As battles rage in Springfield over the future of pensions, some environmentalists are quietly wondering if it’s time to pin a green medal on Gov. Pat Quinn’s lapel.
From an environmentalist’s point of view, this has been a great summer for Quinn (pictured at right with bags of more than 150,000 signatures from 12-year-old Abby Goldberg, who organized a petition urging him to veto an industry-backed plastic bags recycling bill).
“He’s been 100 percent,” said Max Muller, program director of Environment Illinois.
Call it the environmentalists’ summer of content.
- Quinn vetoed the proposed Leucadia Southeast Side coal gasification plant, which environmental groups opposed because of greenhouse gas emissions.
- He vetoed an industry-backed bill on plastic bag recycling that environmentalists didn’t think was strong enough.
- He signed a law to impose tougher safety measures on the use of a solvent commonly known as “perc” by dry cleaners that can seep into groundwater and the air.
- He signed a bill that block landfills from operating or expanding within Cook County, which environmentalists sought in order to prevent the Land and Lakes Landfill on the Chicago-Dolton border from expanding.
- At a signing in Lake County, he put his John Hancock on a cluster of bills, including one that provides new plumbing standards designed to encourage green technology.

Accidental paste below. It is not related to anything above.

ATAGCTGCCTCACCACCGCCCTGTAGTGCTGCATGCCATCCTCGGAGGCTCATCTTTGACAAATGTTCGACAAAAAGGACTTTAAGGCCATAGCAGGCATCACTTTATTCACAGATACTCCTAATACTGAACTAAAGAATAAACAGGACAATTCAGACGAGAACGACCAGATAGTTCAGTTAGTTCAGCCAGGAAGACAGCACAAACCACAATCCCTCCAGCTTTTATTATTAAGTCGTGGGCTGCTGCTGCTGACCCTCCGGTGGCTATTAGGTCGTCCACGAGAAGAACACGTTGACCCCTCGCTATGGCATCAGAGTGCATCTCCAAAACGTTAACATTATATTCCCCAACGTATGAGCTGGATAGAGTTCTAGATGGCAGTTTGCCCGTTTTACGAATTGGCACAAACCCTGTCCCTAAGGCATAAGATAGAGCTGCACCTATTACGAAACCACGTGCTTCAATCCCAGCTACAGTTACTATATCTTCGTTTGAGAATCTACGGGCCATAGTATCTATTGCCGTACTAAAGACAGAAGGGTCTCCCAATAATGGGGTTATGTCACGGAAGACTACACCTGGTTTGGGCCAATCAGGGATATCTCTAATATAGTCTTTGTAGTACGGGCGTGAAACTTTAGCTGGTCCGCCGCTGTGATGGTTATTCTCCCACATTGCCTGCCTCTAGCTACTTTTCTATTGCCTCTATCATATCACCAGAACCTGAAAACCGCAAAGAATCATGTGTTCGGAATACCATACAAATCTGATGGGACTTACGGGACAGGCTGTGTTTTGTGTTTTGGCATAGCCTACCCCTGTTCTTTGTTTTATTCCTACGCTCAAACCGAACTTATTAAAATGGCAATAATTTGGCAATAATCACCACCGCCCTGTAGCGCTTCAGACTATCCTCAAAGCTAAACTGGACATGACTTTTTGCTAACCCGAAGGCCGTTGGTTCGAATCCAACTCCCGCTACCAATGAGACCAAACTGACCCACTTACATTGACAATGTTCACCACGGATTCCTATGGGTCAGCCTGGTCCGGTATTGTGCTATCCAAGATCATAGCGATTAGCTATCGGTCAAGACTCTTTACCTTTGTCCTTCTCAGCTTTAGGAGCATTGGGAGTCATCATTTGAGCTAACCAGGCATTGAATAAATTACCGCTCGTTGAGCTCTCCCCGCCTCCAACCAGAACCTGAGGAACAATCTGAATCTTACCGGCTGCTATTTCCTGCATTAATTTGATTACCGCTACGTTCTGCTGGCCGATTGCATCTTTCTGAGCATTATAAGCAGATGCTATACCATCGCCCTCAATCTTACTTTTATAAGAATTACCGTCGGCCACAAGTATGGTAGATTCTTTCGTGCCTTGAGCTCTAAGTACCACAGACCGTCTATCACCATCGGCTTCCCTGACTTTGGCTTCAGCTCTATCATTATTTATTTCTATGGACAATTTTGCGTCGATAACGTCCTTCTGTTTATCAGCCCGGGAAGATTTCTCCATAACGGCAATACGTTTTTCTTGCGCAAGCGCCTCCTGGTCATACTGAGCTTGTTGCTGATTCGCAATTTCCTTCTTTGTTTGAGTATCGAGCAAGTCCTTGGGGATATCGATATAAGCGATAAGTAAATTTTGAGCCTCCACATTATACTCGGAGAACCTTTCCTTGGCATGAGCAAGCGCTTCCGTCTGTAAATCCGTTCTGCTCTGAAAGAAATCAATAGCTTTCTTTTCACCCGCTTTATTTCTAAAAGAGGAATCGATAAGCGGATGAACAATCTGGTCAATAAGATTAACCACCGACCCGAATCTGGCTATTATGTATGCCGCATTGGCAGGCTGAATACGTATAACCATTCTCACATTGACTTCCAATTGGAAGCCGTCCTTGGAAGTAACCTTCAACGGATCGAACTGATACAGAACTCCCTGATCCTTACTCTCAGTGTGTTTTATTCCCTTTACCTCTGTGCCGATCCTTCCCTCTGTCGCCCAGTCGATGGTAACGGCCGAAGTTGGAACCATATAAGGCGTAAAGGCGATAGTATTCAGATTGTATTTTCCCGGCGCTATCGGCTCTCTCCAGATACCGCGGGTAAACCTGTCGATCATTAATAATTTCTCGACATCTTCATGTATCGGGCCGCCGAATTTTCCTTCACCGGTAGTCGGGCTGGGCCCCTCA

“Quinn is starting to live up to the hopes that environmentalists had as being the greenest governor in Illinois history,” said Jack Darin, director of the Sierra Club’s Illinois chapter.
Muller agrees. “It has been an extraordinary year for Gov. Quinn on the environment,” Muller says. “He’s been rock solid for us, and some of his decisions on whether to sign or veto bills have not been particularly easy ones, either, like the [plastic] bag bill and the Leucadia bill.”
His record has earned Quinn a 100 percent rating for 2012 from the Illinois Environmental Council.
But even with Quinn’s support, environmentalists haven’t gotten everything they want. Both more funding for the Illinois Department of Natural Resources and legislation to regulate hydraulic fracturing failed in the Legislature.
Does pleasing environmentalists mean Quinn has antagonized business? Not necessarily. Doug Whitley, president and CEO of the Illinois Chamber of Commerce called Quinn’s record a “mixed bag.”
“The Leucadia bill was really the premier action in which we didn’t know where he would go, and we were really pleased [with his veto],” Whitley said.
Other pro-business measures Quinn signed included the extension of enterprise zones, the creation of a tax tribunal for the Illinois Department of Revenue – which is important to multistate taxpayers – and changes in procurement law that make it easier to do business with the state of Illinois, Whitley said.